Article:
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Thursday, 17 September 2009

Kingley Vale

Kingley Vale, north of Chichester, has been one of my favourite places since I moved to Brighton. I have spent the night up there several times, one summer solstice keeping vigil with the movements of the moon and stars. Recently I went for the first time in a couple of years.

I took the train to Chichester, which has shockingly increased to £10 each way. There is a bus, but it takes several hours. I arrived mid afternoon and walked up the Centurion Way cycle track from the centre of Chichester. The beginning of the track is slightly difficult to find and would benefit from some more signage, but once on it I was safely away from traffic and supplied with plentiful juicy blackberries. I had a pleasant conversation with a local chap on his walk home from work. From the top of the cycle track I took a slightly different route from usual, taking the bridleway along the east edge of the beginning of the Kingley Vale environs, rather than walking along the road to the car park at West Stoke. There is little to choose between the two routes and the entire area smelt strongly of anaerobically fermenting slurry.

Crossing the boundary into the Kingley Vale nature reserve, there seemed to be a subtle but palpable change in the air quality and the nature of the landscape. I felt a sense of relief, nourished by the healthy greenery, and remembered just how beautiful this little enclave is. The sun was descending as I made my way through the woodland paths into the start of the ancient yew tree grove. I had a quick break for one of my home-made energy bars before the difficult climb through the woods to the hilltop at Devil's Humps.

The Devil seems to have been particularly active in Sussex, leaving humps, jumps and dykes all over the landscape. The Humps are a set of three tumuli on the high South Downs at Kingley Vale, disappointingly not laid out on the pattern of Orion's belt. They are fairly large and collapsed at the top, presumably where they have been raided at some point in the past. I am informed that round barrows like these are Bronze Age in origin, while long barrows, also appearing at Kingly Vale, are Neolithic. That's about the limit of my historical knowledge on the matter. The view from the top of the tumuli extends spectacularly in three directions, over Portsmouth and the Isle of Wight to the South, and across to the North Downs in the North. The woods behind the tumulus in the above photo are where I rough camped that night among the ancient yew trees.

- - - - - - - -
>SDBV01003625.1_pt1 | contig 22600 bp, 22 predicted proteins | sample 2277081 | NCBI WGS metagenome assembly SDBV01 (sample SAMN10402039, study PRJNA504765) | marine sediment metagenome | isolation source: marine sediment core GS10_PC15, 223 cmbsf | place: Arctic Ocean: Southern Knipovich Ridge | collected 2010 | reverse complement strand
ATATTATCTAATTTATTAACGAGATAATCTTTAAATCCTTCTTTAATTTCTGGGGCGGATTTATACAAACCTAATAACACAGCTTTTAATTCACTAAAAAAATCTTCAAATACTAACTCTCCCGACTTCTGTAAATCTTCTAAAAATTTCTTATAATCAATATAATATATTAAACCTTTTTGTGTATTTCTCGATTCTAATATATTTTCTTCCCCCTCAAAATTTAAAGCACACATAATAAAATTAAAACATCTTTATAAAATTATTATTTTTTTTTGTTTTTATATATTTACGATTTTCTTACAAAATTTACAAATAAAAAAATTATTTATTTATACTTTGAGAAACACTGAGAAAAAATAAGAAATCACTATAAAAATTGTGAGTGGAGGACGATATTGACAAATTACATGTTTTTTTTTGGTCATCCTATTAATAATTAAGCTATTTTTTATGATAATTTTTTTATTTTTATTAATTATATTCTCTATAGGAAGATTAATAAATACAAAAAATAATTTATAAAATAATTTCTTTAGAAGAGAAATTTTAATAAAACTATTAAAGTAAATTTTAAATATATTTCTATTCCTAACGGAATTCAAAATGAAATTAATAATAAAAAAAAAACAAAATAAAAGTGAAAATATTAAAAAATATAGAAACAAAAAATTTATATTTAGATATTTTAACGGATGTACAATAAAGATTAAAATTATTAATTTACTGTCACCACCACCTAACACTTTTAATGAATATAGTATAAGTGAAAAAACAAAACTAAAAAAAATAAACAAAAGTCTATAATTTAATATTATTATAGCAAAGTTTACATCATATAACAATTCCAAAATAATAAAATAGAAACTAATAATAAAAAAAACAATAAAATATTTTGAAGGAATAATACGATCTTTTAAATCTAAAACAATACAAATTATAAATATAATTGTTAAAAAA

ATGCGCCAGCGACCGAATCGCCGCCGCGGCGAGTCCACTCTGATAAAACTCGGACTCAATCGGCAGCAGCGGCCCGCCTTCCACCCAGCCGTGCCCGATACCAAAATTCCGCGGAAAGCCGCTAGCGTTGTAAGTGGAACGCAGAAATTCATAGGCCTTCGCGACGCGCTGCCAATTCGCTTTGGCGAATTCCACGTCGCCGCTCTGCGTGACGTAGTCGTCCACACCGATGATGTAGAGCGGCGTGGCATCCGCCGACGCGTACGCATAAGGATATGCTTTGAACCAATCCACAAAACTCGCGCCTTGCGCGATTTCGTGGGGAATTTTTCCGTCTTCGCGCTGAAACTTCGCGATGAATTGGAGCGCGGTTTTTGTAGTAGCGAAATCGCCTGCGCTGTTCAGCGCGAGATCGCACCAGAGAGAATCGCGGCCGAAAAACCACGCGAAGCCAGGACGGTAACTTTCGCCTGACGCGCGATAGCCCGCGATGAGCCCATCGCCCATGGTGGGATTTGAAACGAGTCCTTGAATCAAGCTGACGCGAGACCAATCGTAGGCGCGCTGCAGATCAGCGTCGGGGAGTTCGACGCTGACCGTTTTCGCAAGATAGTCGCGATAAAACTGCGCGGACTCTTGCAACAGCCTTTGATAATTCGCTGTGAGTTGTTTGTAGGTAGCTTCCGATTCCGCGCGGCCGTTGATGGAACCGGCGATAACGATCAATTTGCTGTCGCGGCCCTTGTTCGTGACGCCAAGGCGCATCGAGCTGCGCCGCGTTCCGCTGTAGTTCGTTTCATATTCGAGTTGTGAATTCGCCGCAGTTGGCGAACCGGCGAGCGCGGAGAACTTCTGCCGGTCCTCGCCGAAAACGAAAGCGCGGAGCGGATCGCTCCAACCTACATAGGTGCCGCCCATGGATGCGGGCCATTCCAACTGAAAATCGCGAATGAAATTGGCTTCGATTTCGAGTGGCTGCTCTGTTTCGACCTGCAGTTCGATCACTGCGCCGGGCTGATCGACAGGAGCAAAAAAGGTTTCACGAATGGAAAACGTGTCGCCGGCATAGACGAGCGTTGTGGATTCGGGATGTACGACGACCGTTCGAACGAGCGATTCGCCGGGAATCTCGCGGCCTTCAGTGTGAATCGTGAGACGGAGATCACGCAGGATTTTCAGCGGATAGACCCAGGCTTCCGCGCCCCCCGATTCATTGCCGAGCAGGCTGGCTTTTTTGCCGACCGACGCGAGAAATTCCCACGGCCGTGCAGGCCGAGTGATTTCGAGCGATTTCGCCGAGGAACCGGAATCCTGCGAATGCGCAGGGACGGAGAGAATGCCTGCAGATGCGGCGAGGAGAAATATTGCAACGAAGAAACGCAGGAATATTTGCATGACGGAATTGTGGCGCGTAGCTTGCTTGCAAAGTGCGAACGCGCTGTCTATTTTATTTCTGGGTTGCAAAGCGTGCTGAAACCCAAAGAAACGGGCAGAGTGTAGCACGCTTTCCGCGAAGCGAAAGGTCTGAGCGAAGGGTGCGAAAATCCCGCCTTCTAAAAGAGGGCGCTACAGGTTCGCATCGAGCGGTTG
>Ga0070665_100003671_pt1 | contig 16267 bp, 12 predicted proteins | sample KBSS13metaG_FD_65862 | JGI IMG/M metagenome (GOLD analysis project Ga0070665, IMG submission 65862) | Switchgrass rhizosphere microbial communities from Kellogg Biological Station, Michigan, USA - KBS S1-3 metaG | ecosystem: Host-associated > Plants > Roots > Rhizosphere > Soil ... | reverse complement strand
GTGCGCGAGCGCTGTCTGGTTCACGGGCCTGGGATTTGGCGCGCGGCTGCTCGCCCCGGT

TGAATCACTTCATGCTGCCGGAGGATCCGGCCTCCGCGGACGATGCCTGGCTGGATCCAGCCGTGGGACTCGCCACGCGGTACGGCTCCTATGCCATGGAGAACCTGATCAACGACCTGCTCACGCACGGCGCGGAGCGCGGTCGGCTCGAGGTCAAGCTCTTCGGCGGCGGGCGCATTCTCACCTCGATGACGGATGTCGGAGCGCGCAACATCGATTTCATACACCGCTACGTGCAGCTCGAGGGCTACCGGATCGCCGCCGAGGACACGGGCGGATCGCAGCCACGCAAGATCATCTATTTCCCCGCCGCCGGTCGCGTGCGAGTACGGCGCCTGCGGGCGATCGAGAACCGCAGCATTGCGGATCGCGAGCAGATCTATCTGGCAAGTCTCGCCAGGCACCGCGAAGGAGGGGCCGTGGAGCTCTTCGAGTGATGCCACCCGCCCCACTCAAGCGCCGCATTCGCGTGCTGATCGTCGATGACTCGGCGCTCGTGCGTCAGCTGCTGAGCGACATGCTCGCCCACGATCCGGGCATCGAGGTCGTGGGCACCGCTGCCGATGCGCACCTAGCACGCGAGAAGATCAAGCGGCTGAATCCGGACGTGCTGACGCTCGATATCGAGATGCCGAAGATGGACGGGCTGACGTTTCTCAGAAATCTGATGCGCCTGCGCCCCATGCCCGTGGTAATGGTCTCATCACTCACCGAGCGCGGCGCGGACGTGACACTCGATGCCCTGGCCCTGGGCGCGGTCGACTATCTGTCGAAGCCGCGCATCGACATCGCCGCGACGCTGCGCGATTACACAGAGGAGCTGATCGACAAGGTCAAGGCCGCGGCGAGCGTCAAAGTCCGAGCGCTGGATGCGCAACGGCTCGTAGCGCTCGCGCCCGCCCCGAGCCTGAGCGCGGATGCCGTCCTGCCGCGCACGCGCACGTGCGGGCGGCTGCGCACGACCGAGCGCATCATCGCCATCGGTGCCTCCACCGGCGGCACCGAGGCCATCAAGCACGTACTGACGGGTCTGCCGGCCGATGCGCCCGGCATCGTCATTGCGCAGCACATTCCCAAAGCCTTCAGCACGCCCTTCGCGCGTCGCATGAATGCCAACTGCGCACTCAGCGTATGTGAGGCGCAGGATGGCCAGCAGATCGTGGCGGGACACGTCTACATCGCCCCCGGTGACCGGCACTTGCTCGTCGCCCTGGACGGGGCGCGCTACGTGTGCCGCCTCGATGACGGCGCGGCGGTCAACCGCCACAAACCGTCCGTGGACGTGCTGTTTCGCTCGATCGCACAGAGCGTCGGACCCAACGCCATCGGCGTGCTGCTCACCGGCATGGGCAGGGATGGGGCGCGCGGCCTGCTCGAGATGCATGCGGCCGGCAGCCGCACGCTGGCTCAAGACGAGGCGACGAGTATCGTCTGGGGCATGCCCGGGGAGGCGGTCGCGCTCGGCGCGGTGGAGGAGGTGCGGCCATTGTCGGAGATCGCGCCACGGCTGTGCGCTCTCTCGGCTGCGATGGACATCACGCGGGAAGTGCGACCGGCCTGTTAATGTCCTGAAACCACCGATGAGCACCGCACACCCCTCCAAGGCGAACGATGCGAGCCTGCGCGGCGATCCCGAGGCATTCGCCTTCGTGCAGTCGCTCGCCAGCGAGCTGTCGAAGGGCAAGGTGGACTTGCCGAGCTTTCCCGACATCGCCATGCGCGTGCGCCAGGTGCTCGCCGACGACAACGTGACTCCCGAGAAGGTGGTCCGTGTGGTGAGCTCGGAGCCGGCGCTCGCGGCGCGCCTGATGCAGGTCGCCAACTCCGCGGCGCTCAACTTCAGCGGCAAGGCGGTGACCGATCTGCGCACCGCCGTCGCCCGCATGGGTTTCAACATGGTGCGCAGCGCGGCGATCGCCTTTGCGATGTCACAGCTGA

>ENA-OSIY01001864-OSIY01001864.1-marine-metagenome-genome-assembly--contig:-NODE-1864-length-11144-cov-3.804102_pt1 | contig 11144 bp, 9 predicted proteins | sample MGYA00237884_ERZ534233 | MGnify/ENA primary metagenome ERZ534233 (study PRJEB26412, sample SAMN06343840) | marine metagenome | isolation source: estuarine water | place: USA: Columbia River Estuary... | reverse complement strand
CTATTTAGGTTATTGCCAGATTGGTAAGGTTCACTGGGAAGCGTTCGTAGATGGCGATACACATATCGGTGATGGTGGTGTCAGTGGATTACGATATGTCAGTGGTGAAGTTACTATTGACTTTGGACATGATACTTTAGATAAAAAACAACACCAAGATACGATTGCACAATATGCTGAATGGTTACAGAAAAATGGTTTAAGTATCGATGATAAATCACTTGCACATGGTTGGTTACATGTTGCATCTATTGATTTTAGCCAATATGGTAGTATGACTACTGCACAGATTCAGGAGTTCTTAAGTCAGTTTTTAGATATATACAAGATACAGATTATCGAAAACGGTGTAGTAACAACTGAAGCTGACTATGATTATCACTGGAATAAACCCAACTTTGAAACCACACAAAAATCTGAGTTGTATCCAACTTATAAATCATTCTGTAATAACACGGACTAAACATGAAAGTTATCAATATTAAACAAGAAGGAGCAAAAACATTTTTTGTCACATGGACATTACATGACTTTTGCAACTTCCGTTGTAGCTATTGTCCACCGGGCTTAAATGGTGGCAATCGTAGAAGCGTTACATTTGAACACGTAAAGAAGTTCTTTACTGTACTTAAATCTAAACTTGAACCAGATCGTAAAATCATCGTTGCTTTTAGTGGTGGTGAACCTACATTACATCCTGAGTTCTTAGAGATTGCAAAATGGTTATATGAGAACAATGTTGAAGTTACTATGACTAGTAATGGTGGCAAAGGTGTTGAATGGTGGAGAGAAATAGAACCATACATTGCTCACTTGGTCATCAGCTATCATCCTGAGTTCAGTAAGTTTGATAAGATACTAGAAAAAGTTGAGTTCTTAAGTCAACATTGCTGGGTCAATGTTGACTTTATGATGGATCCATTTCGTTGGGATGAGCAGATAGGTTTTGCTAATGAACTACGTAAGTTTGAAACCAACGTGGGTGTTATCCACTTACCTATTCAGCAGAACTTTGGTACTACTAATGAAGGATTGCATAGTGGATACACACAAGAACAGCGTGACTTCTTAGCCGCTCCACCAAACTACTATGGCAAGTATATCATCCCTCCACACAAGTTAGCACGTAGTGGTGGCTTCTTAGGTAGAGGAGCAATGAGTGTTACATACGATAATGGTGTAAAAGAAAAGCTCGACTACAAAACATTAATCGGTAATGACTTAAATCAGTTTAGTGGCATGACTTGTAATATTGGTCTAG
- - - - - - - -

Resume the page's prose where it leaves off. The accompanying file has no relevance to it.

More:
I went to bed early but got up later to look at the stars, reading my star chart by the light of my mobile phone as my head torch had failed. I took my camping mat and lay on my back in the dip at the top of a tumulus. I am beginning to try and learn my way around the constellations. The stars in almost half the sky were not visible due to the light of the moon, so I could not find Ursa Major, which was the starting point for the first beginners' star chart in my book. I recognised Orion, and a very bright object I guessed was Venus. Even without knowing the constellations, it was fascinating to look at the celestial objects. I probably spent about an hour there.

I got up early, after a night of the strange deep dreams I often experience in the yew forest. I had planned to walk down to the coast but vacillated about my route when I realised the one I had chosen was too long for me to enjoyably walk with a full pack. I spent a slightly frustrating day walking through second-rate scenery, frequently changing my mind about where I was going. I soon realised that Kingley Vale was by far the prettiest place in the area and I wouldn't find anywhere better. My mood was improved by frequent foraged meals of plums, blackberries and yew berries (yes, just spit out the seeds). Finally I headed towards the coast, attracted by a National Trust area marked on the map at Bosham Quay. The tidal areas were quite interesting, including a great crop of marsh samphire which I joyfully sampled. However the coastal track to Bosham Quay was closed by the tide. I decided to head back to Chichester via the Roman palace at Fishbourne, which I did not actually visit as it turned out you have to pay to see it. Next time I think I'll just spend the day at Kingley Vale.

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